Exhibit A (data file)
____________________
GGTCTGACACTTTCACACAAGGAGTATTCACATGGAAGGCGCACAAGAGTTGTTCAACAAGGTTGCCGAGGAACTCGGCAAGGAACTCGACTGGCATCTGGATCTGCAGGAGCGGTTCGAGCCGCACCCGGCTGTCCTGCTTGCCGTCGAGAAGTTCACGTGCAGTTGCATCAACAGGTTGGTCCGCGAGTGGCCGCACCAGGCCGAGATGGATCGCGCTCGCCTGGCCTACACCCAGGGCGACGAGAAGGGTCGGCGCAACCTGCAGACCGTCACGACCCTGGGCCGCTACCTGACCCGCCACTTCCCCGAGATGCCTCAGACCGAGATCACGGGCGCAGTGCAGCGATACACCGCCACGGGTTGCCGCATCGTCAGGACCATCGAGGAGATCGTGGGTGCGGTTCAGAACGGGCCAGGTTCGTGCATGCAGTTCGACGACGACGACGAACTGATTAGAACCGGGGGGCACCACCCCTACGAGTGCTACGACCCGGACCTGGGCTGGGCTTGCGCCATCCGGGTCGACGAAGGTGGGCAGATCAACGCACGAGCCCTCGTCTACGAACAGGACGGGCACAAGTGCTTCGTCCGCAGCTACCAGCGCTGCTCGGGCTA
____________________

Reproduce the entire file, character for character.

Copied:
GGTCTGACACTTTCACACAAGGAGTATTCACATGGAAGGCGCACAAGAGTTGTTCAACAAGGTTGCCGAGGAACTCGGCAAGGAACTCGACTGGCATCTGGATCTGCAGGAGCGGTTCGAGCCGCACCCGGCTGTCCTGCTTGCCGTCGAGAAGTTCACGTGCAGTTGCATCAACAGGTTGGTCCGCGAGTGGCCGCACCAGGCCGAGATGGATCGCGCTCGCCTGGCCTACACCCAGGGCGACGAGAAGGGTCGGCGCAACCTGCAGACCGTCACGACCCTGGGCCGCTACCTGACCCGCCACTTCCCCGAGATGCCTCAGACCGAGATCACGGGCGCAGTGCAGCGATACACCGCCACGGGTTGCCGCATCGTCAGGACCATCGAGGAGATCGTGGGTGCGGTTCAGAACGGGCCAGGTTCGTGCATGCAGTTCGACGACGACGACGAACTGATTAGAACCGGGGGGCACCACCCCTACGAGTGCTACGACCCGGACCTGGGCTGGGCTTGCGCCATCCGGGTCGACGAAGGTGGGCAGATCAACGCACGAGCCCTCGTCTACGAACAGGACGGGCACAAGTGCTTCGTCCGCAGCTACCAGCGCTGCTCGGGCTA